On palm oil: not a health hazard, but companies avoid using it anyway

Feb 27 2017, 13:45 | by Annalisa Zordan

Two recent conferences were held recently on the topic of palm oil, one in Naples, at Università di Napoli Federico II, the other in Rome at the Auletta dei Gruppi (House of Representatives). The first conference exculpates the vegetable oil; the second showed that companies that have turned “palm oil free” have increased sales.  

Palm oil: not unhealthy if properly processed

Palm oil has been deemed not unhealthy; ways to extract it without risks exist and are being employed by Italy’s top food industries. This is what emerged during the conference held in Naples at the Department of Pharmacy at Università Federico II. Among others, speaker Marco Silano of Istituto Superiore di Sanità, Gabriele Riccardi of Department of Medicine and Clinical Surgery at Università di Napoli Federico II, Ettore Novellino, Director of the Department of Pharmacy at Università di Napoli Federico II, and Alberto Ritieni of the Department of Pharmacy. During said conference speakers addressed scientific clarification of the nutritional properties of the vegetable fat, in order to cancel the alerts raised by the media and the finger pointing it has undergone lately. Research has proven that palm oil is not unhealthy is correctly processed and duly tested technologically to remain under 200° C. Above this temperature, the following arise: external glycidyl of fatty acids (GE), 3-monochloropropane (3-MCPD), and 2- monochloropropane (2-MCPD) and relative fatty acids thereof. These are all glycerol-process contaminants (present in palm oil, and in other vegetable fats, in margarine and other processed foods) with potentially suspicious health hazards for the average consumer. Another issue is the lipid profile of palm oil. Speakers at the conference highlighted that in the daily intake of an average adult, trans fats contained in products are very few compared to others assimilated with foods other than palm oil, like meat and cheese. Essentially, palm oil’s name should not be blackened.  

Palm oil: Criticism and alternatives

While in Naples scientists were proving that palm oil should not be demonized, at Rome’s Camera dei Deputati political chamber the conference “Palm oil: Criticism and alternatives” was being held. Promoted by Italy’s Movimento 5 Stelle party to shed light on environmental and sanitary issues tied to the processing of palm oil and finding possible solutions. During this conference the environmental aspect was addressed, considering how in the last few decades palm oil production has led to the complete deforestation of several countries. Doubts were also raised in terms of sanitation: the World Health Organization recommends a daily intake of trans fat of 10% of total calories. This limit may be incompatible with the quantity of products containing palm oil on the market, and which are consumed daily. The conclusion of the Rome conference is clear: palm oil at this day and age is anachronistic and counterproductive, also from an economic standpoint.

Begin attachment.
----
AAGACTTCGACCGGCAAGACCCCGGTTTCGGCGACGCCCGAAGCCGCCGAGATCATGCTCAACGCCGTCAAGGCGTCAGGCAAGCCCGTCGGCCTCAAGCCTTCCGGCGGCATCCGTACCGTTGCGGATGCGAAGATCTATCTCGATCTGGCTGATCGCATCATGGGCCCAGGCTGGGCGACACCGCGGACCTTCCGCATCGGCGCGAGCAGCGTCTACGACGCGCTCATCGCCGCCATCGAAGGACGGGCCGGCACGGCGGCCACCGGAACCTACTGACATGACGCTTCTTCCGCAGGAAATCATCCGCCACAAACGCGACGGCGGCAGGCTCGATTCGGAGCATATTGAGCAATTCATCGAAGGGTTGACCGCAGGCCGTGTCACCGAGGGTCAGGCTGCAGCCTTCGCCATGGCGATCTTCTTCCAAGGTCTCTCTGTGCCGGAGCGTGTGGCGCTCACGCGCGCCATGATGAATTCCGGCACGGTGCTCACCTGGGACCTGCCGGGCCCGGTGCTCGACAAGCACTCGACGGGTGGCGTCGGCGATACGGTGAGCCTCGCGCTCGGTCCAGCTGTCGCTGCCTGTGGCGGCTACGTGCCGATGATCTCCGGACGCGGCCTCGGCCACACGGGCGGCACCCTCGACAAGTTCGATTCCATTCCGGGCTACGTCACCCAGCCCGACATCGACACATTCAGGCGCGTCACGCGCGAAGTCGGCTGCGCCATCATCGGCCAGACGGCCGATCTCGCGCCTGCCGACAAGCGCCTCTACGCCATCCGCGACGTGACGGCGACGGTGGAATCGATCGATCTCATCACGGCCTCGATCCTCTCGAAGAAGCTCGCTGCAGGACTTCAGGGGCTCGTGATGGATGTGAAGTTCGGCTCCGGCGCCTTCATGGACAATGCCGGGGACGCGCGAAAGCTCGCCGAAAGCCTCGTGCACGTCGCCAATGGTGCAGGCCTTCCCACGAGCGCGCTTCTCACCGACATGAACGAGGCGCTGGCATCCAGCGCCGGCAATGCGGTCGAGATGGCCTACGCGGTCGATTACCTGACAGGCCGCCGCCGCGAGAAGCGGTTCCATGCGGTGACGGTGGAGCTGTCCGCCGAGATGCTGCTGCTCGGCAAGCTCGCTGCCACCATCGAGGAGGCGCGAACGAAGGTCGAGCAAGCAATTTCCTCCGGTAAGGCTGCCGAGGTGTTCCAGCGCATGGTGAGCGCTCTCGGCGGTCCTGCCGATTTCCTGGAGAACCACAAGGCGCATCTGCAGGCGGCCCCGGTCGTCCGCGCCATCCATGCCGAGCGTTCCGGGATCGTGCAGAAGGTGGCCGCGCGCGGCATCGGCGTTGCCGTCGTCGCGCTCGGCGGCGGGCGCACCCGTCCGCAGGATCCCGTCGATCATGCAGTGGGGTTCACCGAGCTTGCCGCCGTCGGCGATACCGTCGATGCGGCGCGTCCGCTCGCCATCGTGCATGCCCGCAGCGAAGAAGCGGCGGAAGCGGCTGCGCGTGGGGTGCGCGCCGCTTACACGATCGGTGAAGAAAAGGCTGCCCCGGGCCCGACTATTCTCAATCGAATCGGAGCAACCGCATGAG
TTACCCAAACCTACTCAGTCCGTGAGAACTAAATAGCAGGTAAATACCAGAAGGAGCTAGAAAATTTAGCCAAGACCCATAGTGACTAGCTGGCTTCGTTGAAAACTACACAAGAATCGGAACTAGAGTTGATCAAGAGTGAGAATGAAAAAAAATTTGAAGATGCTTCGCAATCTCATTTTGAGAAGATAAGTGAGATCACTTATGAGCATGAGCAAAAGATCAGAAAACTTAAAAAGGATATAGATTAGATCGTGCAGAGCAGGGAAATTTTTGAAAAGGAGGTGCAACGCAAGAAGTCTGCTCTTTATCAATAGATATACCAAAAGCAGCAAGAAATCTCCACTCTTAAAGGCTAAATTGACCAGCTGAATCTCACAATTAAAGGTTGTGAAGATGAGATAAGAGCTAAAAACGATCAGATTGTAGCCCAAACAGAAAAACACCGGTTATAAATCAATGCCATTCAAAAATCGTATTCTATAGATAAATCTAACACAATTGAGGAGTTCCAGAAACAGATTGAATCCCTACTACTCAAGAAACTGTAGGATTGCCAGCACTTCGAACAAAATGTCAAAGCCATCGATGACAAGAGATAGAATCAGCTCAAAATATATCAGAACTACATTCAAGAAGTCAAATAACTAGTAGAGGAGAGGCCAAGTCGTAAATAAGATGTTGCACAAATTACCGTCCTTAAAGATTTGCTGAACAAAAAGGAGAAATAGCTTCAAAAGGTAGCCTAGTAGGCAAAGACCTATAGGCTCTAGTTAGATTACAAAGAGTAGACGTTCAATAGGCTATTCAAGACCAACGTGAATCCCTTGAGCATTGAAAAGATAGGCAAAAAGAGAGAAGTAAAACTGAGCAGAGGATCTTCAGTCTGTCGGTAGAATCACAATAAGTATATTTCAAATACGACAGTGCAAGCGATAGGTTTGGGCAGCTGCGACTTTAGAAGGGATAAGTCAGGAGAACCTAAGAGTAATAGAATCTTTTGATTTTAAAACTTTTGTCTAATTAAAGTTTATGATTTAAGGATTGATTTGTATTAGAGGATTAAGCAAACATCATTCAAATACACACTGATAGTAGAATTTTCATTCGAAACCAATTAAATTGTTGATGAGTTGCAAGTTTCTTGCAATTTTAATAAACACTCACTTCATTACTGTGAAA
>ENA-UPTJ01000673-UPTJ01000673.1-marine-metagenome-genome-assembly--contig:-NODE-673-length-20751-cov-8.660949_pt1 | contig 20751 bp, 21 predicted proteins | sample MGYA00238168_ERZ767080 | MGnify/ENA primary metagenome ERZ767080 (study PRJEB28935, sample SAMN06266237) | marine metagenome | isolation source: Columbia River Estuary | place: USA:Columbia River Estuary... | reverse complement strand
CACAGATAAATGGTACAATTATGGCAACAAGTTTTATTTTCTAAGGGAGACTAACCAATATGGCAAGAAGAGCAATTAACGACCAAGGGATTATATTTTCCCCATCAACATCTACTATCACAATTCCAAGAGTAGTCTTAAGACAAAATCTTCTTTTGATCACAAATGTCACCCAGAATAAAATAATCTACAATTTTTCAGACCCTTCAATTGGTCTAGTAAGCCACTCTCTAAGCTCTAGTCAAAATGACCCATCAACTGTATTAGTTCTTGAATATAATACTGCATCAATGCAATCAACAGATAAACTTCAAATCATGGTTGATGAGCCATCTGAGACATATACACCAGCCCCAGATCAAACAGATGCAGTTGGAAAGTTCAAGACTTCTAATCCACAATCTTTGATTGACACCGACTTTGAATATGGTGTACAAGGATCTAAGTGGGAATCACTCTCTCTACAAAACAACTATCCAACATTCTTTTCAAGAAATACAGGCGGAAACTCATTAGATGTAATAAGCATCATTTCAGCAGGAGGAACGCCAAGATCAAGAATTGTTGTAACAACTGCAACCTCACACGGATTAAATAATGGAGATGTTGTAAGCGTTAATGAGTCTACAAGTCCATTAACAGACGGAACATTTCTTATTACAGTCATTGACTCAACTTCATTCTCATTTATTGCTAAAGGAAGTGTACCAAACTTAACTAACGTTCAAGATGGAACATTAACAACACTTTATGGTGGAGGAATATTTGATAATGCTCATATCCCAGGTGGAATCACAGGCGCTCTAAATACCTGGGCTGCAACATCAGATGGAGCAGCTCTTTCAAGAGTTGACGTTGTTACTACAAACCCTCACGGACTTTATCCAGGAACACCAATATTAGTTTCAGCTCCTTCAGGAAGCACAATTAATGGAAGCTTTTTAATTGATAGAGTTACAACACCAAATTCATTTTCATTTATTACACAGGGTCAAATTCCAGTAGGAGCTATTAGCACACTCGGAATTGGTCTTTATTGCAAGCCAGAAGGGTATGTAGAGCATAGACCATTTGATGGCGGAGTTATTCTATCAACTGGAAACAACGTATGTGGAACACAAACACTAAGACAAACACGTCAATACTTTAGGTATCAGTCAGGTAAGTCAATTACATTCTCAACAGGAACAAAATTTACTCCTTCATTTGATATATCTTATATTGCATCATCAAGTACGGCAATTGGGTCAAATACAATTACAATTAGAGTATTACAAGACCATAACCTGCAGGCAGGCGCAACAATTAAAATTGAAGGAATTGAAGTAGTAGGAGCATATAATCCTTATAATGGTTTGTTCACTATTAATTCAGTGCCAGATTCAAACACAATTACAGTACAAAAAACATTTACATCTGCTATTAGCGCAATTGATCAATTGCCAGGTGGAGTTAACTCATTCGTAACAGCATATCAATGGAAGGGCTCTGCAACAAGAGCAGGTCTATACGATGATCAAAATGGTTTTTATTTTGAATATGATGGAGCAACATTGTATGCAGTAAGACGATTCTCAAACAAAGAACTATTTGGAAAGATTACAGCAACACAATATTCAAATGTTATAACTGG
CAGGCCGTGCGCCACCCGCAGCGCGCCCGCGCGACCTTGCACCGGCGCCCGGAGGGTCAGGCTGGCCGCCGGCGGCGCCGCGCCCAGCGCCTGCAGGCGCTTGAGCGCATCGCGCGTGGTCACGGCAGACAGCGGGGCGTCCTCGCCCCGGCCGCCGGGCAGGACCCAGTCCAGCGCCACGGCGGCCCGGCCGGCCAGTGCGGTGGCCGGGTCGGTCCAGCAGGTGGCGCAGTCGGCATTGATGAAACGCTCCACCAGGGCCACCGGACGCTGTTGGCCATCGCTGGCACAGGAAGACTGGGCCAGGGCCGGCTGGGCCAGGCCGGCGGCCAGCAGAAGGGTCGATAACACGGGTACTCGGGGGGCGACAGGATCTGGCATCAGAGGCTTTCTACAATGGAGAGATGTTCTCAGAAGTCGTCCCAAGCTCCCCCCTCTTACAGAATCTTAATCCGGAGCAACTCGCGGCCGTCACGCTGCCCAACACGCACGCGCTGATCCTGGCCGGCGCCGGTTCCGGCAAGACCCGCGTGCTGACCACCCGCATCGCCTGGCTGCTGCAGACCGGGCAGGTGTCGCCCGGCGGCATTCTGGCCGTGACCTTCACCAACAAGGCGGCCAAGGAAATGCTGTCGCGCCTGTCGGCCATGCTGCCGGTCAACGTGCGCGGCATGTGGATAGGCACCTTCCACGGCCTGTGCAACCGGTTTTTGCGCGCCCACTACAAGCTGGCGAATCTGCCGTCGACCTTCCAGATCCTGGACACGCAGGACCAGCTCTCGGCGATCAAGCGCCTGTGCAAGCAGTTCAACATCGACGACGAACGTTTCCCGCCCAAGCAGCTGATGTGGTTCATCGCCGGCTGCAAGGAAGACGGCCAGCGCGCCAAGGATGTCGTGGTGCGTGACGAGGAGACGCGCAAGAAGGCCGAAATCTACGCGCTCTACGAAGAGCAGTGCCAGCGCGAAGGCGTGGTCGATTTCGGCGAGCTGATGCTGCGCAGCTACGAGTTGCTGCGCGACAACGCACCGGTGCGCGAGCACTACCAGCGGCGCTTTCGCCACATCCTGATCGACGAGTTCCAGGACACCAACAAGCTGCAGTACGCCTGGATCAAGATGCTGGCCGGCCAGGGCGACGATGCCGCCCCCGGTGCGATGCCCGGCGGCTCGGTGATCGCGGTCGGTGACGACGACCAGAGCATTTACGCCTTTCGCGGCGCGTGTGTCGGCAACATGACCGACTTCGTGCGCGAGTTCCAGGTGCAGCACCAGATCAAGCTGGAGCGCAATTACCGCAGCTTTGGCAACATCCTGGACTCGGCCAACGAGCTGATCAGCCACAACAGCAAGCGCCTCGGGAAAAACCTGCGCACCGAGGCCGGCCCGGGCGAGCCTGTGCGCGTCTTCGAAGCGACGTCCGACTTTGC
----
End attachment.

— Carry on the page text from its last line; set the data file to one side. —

Less palm oil, bigger sales: the Di Leo case

Many food industries – in order to be more sustainable and healthy, and in response to rising popular demand – have chosen to remove palm oil from their products. This proves that alternate solutions exist, that can be implemented in reasonable amounts of time and are economically advantageous. At the conference speakers addressing these topics were Renata Pascarelli, Director of Qualità Coop, Giuliana Ragusa, in charge of Institutional Relations at Alce Nero and Pietro Di Leo, CEO of Di Leo Biscotti, a cookie factory founded in 1860 in Altamura with a plant in Matera. The decision of Di Leo, since 2014, was to remove palm oil from its entire production. In addition to this, Di Leo was spokesperson for the project “All'orango io ci tengo”, in defense of the Sumatra ecosystem (the area most grieved with deforestation) and its orang-utan colony. The project will donate 1% of its proceeds for 1 year from October 2016 to October 2017 for the cause. How are sales going, then? Di Leo has stated that, “the choice of removing palm oil and using instead traditional products, wholesome local ingredients has proven beneficial beyond our most optimistic forecasts. We are currently the fourth brand in Southern Italy and the second in Puglia and Basilicata with an increasing sales volume from products that don’t pose a health hazard to consumers or the planet. This tells us we’re going in the right direction”. Figures don’t lie: growth in sales between 2014 and 2016 of the palm oil free cookie line is 156%. In 2016 alone, total sales have grown by 26% with a turnover of 19 million euro.


by Annalisa Zordan
translated by Eleonora Baldwin


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